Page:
Taking care of your health is incredibly important (says the marathon runner). Eating right, exercising, and getting plenty of rest help you stay healthy and perform optimally.
Your database server’s health is important to your company’s health. You need to take regular backups, check for consistency, and keep indexes tuned for optimal performance. Here are a few tips to make sure your database stays in top shape.
Back up System Databases
The master, model, and msdb databases on every SQL Server are integral parts of the system.
Master contains information such as logins, linked servers, and information about all other databases on the server. Without this database, SQL Server can’t start up. If you don’t have a current backup of this database and a disaster occurs, you lose this information.
Model is used as a template for every new database that is created on your system. There are certain default settings you may adjust, such as file sizes, autogrowth, and the recovery model. If you don’t take a backup of this and a disaster occurs, when you set up the server again you have to remember to reconfigure all of these settings, rather than restoring them.
Msdb contains all of the information about SQL Server Agent operators, jobs, and alerts. It also holds backup and restore history tables. If this isn’t backed up and a disaster occurs, you will need to recreate all of your Agent items. I had to do this once – it was one of the worst weeks in my first DBA job.
Ensure that your backup job covers these databases, because in the event of a disaster, you want to restore them rather than rebuilding all of that information.
Run DBCC CHECKDB On All of Your Databases
You need to run DBCC CHECKDB to check for consistency errors in your database –yes, corruption. If you’re not running this on system databases, or only running it on “important” databases, you run the risk of not finding corruption in a database.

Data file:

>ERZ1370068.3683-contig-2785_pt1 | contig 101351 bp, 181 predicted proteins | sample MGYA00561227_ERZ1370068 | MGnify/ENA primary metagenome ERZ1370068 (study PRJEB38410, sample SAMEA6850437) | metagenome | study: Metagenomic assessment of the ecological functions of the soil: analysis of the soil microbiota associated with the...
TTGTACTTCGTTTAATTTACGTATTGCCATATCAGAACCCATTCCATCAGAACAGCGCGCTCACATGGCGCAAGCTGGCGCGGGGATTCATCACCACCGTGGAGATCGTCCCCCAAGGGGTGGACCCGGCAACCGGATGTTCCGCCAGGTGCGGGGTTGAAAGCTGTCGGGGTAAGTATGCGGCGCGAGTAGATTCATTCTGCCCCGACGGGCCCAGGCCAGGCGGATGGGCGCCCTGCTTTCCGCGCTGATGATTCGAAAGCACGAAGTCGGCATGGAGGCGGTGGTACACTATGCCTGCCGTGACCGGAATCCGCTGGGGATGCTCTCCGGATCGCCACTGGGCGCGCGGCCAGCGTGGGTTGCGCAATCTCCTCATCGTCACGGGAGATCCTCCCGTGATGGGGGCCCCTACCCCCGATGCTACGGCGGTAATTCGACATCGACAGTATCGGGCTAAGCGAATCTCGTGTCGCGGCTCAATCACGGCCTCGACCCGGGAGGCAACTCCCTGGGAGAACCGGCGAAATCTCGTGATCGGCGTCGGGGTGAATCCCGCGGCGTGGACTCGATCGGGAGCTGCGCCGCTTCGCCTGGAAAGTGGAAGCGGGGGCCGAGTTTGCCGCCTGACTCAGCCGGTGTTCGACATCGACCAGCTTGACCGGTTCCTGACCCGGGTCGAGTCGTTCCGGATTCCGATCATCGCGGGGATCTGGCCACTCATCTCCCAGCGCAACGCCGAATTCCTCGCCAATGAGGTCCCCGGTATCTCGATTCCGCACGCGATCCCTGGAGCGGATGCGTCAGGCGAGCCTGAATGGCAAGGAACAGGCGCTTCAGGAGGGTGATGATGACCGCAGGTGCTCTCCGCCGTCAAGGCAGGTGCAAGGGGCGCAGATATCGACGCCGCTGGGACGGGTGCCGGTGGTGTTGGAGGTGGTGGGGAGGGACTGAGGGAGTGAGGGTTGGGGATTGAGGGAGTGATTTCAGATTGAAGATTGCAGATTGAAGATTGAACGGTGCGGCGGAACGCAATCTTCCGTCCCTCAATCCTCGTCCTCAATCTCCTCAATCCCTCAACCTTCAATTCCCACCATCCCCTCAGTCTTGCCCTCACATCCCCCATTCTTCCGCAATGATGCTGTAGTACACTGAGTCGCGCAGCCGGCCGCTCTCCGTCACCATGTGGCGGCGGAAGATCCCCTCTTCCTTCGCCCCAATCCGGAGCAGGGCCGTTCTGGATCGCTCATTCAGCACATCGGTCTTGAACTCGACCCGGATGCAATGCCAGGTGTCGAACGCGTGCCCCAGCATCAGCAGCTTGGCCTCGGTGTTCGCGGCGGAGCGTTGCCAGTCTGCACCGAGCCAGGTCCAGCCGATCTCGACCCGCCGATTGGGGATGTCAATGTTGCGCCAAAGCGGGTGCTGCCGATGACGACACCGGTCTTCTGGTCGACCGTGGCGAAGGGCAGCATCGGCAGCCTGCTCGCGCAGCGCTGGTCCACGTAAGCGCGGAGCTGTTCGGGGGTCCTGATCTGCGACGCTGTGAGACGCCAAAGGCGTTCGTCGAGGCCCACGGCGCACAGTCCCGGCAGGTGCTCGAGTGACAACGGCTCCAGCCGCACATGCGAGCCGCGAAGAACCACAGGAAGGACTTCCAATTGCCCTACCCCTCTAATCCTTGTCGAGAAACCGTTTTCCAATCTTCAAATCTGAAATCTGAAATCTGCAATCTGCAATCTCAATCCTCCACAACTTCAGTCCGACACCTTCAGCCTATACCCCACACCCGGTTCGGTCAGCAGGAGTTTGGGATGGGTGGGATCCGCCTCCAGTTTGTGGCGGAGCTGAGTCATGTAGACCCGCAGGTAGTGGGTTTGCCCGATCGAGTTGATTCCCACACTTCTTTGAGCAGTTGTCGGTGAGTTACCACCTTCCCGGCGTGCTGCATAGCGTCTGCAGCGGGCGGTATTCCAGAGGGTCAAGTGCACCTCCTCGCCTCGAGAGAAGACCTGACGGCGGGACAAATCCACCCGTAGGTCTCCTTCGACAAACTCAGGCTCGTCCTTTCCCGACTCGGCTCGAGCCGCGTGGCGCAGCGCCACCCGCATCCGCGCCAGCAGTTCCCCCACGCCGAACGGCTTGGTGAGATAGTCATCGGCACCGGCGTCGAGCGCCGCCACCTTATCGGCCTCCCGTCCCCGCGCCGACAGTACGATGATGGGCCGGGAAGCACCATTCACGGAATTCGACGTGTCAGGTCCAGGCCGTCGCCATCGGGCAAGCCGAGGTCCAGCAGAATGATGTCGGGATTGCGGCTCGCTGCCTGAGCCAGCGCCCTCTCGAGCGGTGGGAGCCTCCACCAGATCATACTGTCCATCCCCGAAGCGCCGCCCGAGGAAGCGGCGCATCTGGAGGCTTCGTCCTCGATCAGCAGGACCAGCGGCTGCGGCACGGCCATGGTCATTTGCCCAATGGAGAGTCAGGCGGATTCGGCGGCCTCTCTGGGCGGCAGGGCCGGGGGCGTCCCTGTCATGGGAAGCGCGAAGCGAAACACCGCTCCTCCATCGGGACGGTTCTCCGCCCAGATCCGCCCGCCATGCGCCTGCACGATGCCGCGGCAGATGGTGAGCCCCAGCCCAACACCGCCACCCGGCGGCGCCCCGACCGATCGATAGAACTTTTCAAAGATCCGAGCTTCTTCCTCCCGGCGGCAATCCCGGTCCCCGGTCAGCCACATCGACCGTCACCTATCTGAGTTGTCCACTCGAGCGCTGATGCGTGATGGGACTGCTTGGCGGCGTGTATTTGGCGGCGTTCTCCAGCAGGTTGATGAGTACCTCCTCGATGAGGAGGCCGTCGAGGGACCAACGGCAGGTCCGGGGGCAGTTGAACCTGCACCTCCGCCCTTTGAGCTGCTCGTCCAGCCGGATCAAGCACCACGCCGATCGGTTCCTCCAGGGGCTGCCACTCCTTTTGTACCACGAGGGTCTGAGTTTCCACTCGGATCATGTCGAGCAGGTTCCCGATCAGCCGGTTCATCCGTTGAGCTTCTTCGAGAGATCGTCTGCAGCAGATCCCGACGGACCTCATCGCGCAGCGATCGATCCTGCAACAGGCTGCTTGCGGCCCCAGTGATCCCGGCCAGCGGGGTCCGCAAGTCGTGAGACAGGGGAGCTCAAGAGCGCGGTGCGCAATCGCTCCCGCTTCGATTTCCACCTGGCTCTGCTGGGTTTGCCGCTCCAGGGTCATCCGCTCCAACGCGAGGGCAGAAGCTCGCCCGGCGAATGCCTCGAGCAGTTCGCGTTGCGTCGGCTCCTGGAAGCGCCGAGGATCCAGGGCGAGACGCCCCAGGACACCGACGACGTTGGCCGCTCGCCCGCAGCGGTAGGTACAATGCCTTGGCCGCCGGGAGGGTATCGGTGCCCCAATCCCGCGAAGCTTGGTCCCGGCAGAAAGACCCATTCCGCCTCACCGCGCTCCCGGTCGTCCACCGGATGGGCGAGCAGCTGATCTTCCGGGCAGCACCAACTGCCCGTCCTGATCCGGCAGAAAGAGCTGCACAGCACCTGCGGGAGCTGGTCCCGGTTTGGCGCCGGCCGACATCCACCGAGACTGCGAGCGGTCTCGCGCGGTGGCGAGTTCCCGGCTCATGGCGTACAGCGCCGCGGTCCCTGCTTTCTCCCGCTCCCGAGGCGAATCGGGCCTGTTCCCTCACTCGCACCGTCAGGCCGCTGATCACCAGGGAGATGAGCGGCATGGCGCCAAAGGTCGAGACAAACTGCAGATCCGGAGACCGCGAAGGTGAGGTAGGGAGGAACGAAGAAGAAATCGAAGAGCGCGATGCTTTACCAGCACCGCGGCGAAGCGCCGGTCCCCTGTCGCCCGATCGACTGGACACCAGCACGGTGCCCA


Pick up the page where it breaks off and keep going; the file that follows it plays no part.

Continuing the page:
As already explained, the system databases are incredibly important. Combine not running DBCC CHECKDB with not taking a backup, and you can have a disaster without a hardware failure of any sort.
Only checking those databases you feel are “important” is dangerous. Who defines “important”? Is archived data as important as live data? To the person that uses that information for forecasting and trending, it is. Is a system used for reporting once a quarter as important as production data? To the person that has to use those reports to file taxes, it is. If a database is truly “not important”, and isn’t being used, it should be backed up and removed from the server – not sitting out there, taking up space and resources.
Indexes are the closest thing to a turbo button that SQL Server has. Proper indexes on tables will help your select queries run faster, and won’t hinder the performance of inserts, updates, and deletes. But putting an index or four on a table when it is released to production, then doing nothing further, is not productive. Table structure, the data in the tables, and the queries from users and applications change over time.
As data is added, updated, and removed, the pages in the index will become fragmented. Fragmentation leads to poor performance. The more scattered across the disk the data is, the harder storage has to work to retrieve it. Regular, consistent reorganization and rebuilding of the indexes can combat this.
Are you wondering where to start? Ola Hallengren has a brilliant set of maintenance scripts, including index maintenance, which can help you out!
Keep Your Server Healthy
By performing regular maintenance on your SQL Servers, you’ll ensure that your data is secure and it is performing optimally. Much like you don’t want to wait until you suffer a heart attack to see a doctor, you don’t want to wait until a disaster to find the weak points in your server.